Question: This kind of reminds me of the old verificationist line of thinking, where we only have five senses, and anything outside of that is meaningless. A lot of people do not think about this today, but we do have more than five senses – we have a sense of acceleration, a temperature sense, a pain sense. What is to say that our external perception of the world could not be influenced by some sort of spiritual sense as well? People point out sociopaths, or deaf persons, or mute persons. Just because their sense doesn’t work doesn’t mean they aren’t correct with others.2

Answer: I agree thoroughly! There are other senses that even approximate this spiritual sense more closely. Things like a moral sense – that we have the ability to grasp moral truths. Or aesthetic truths. There is simply no reason to go along with the old empiricist or verificationist idea that anything you can’t prove through your five senses is just a matter of emotional expression or personal taste.

Question: Is there an atheistic equivalent argument that says, “You have convinced me that what you say is true, but I just don’t think it is, so I am not going to agree.”

Answer: It is very hard to see how atheism could be a properly basic belief. This is a very good question because there isn’t any such thing as a witness of the Holy Spirit in atheism. So it is really difficult to see how atheism could make a parallel claim. I know of one atheist who has toyed with something like this. Quentin Smith has said that in the presence of horrible evil it is just a properly basic belief that God does not exist. He admits he can’t give any argument to show that, but it is just properly basic to say this could not have been permitted by God. But if the atheist wants to take that gambit, then I think we can offer defeaters of that by showing that there is no reason at all to think that God couldn’t have permitted this evil – you could do the whole Free Will Defense and the rest of that. I think you can defeat his allegedly properly basic belief. But I do not know of any atheist who has sincerely maintained that atheism would have something parallel in being properly basic.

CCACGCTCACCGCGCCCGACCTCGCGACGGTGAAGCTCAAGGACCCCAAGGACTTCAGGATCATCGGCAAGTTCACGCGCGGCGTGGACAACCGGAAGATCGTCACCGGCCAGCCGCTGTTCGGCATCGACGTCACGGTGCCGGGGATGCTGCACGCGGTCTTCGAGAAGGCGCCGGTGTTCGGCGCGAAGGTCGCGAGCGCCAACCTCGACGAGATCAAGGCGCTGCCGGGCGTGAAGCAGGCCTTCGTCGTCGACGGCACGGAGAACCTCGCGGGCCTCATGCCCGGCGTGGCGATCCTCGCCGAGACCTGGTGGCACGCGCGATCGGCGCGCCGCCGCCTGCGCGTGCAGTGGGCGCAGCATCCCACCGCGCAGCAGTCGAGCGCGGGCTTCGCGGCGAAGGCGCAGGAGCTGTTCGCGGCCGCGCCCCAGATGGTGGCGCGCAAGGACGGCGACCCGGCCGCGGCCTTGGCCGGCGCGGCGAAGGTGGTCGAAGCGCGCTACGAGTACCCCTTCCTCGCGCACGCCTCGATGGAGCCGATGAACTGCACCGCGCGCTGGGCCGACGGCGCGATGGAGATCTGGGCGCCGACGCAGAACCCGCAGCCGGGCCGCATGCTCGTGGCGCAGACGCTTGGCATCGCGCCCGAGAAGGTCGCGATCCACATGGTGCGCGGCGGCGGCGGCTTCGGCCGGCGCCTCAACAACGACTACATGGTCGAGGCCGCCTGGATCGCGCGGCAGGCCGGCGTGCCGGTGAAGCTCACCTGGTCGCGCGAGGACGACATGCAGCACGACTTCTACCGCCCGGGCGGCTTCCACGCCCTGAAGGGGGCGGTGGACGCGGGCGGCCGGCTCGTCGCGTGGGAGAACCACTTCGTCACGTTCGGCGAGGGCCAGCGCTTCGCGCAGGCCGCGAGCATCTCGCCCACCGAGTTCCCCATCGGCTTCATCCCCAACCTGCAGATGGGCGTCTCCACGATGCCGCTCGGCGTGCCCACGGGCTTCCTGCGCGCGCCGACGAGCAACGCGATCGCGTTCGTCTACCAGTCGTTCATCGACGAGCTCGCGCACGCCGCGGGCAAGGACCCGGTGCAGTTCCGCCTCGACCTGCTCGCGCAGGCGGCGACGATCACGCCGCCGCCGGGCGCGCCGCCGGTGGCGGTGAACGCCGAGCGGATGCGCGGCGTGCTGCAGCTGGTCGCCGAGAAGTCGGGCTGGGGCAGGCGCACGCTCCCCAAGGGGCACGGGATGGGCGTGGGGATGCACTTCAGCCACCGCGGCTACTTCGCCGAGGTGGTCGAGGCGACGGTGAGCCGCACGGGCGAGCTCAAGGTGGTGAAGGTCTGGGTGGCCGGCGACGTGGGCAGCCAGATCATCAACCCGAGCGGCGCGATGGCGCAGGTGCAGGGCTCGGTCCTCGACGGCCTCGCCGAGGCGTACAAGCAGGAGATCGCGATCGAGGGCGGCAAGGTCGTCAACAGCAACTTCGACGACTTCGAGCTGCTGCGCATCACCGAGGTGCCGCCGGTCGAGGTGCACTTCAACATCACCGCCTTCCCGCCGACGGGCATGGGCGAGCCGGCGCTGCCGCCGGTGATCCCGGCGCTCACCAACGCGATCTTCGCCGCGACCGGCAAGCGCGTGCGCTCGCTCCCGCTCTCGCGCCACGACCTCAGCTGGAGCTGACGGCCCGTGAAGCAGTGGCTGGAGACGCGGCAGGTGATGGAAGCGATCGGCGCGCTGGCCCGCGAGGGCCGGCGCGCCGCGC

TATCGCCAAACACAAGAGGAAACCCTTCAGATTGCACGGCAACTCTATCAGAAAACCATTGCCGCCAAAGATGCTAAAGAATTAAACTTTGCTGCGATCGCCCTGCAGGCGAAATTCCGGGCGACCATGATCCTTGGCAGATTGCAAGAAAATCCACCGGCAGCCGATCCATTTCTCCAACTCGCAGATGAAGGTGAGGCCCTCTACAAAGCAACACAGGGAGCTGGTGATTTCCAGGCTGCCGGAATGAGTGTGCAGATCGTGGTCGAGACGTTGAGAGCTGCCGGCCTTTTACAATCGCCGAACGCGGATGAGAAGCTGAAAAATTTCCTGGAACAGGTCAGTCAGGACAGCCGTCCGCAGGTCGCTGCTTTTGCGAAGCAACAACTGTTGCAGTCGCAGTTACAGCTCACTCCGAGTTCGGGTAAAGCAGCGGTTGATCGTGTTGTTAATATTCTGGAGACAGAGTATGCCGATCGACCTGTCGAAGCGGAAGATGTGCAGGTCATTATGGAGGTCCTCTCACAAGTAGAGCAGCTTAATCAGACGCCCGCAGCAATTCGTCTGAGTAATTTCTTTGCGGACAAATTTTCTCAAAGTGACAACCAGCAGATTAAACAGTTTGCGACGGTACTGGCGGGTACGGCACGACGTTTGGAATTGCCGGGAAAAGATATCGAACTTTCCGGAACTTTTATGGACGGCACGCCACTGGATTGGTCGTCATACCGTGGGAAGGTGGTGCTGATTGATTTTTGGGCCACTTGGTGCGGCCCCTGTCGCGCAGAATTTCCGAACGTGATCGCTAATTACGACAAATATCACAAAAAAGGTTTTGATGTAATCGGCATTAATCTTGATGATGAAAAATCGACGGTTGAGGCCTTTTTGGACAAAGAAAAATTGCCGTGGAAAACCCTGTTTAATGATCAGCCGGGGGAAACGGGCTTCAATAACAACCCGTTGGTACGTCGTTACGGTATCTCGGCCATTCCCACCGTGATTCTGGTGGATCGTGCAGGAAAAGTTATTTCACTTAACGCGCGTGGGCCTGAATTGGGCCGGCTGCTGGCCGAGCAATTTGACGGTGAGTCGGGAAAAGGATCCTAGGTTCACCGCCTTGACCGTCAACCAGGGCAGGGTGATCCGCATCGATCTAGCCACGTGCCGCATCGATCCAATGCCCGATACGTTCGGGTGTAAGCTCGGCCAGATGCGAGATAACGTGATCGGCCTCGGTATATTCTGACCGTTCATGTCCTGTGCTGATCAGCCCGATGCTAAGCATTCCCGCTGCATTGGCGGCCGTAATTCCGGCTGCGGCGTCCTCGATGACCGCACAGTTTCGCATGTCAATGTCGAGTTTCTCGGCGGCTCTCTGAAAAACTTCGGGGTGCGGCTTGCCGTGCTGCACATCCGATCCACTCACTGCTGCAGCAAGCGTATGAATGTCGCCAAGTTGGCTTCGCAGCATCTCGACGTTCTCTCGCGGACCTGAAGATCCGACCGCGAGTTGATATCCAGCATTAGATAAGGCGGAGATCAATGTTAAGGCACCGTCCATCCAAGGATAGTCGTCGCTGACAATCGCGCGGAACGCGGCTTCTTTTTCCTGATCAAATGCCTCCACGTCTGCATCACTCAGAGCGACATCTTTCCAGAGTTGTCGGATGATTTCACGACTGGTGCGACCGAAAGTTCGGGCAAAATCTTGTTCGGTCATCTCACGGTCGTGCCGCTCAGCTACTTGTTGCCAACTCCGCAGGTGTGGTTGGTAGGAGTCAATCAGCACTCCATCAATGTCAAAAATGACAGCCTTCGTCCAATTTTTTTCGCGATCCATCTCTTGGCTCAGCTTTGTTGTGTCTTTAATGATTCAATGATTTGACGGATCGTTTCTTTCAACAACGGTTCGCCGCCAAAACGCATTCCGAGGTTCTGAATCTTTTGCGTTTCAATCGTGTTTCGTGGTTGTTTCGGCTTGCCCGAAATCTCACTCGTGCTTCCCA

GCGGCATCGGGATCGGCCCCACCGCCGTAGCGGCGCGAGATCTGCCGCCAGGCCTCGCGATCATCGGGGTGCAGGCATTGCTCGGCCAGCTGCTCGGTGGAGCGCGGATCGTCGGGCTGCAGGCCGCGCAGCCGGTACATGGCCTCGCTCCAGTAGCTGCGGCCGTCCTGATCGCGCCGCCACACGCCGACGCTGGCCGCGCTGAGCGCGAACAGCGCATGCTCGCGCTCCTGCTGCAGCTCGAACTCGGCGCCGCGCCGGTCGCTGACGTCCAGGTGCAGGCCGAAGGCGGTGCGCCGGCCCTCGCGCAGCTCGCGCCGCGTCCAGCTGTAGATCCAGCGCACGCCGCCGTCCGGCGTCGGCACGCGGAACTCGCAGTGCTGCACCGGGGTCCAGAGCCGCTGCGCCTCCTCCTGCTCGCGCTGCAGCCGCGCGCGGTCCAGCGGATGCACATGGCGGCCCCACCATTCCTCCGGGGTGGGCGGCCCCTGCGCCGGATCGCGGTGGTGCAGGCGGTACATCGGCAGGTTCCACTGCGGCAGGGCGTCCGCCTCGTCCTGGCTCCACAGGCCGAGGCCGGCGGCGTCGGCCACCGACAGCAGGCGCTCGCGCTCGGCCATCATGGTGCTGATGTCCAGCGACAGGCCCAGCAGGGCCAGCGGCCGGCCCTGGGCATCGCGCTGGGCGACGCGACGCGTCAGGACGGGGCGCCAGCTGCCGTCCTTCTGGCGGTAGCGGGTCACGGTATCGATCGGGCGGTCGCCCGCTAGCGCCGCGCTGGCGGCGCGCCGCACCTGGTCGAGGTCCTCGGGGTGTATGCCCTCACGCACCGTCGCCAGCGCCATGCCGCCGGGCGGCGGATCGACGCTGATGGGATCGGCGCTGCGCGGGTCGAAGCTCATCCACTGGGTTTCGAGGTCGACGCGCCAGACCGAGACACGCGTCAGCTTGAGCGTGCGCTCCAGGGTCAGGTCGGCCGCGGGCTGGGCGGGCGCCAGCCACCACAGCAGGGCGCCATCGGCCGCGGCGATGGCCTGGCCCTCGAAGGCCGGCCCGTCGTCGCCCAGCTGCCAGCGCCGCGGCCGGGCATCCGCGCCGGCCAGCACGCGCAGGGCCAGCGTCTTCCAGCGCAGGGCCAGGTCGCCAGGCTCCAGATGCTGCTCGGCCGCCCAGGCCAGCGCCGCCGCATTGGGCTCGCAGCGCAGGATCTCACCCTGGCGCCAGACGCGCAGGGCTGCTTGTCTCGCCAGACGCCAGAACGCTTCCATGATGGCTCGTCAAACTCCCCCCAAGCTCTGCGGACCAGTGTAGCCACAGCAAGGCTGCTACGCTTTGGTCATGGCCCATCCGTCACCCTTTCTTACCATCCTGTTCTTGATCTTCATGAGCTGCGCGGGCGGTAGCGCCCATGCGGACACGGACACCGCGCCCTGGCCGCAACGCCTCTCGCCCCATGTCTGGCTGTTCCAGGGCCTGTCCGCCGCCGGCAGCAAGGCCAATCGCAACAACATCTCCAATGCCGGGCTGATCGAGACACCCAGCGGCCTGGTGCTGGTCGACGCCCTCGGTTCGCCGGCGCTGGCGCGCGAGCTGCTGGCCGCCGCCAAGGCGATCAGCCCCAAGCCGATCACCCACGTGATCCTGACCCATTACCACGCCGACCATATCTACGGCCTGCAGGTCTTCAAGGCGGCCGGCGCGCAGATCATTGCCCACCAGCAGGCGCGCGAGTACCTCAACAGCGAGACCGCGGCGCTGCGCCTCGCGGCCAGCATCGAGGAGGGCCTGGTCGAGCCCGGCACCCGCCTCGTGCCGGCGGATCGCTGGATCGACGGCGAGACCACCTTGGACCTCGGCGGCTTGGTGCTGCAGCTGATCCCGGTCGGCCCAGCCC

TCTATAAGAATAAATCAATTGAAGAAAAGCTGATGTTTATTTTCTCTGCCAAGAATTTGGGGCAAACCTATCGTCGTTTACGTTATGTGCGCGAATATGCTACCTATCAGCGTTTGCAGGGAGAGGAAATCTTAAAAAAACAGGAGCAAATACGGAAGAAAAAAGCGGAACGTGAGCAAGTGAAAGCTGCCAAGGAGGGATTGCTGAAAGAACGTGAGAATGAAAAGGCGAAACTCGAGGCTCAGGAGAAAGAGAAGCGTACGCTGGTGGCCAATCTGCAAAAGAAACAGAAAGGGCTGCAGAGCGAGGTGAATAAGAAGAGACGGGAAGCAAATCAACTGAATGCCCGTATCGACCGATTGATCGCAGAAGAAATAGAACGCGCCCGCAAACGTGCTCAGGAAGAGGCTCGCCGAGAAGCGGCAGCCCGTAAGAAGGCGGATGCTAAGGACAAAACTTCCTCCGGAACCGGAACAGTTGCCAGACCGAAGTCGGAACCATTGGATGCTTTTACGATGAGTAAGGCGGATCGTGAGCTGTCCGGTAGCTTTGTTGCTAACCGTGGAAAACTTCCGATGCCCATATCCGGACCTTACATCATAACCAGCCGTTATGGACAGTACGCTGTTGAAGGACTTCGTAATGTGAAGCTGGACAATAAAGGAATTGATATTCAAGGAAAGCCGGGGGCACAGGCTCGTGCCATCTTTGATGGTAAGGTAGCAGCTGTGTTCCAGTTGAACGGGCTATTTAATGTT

Question: On the metaphor you use with the court case, if all of the defeaters are against you, how can you say, “I strongly believe that I know I am not guilty?” How can you prove that to the jury?

Answer: You couldn’t! See, that’s the whole point. We have probably seen movies like this, haven’t we? We have all seen movies where some innocent person, through hook and by crook, finds himself in a situation where it really looks bad. It really looks like he did the crime, but he knows he didn’t. But he is utterly incapable of proving to the jury that he didn’t do the crime. And yet he doesn’t have to go along with the evidence that he is guilty, even though he can’t prove that he is not guilty. That is why this is not an argument for theism. This is quite the contrary – it is the claim that it is properly basic. I have no argument to prove this is true – I cannot prove to the jury at all that he is innocent. But he doesn’t have to follow the evidence because he knows he is innocent in a properly basic way.

Question: How would you then explain those Christians who walk away from the faith? I know of people that claimed they had the inner witness of the Holy Spirit, and yet they still, through whatever reason, leave the faith.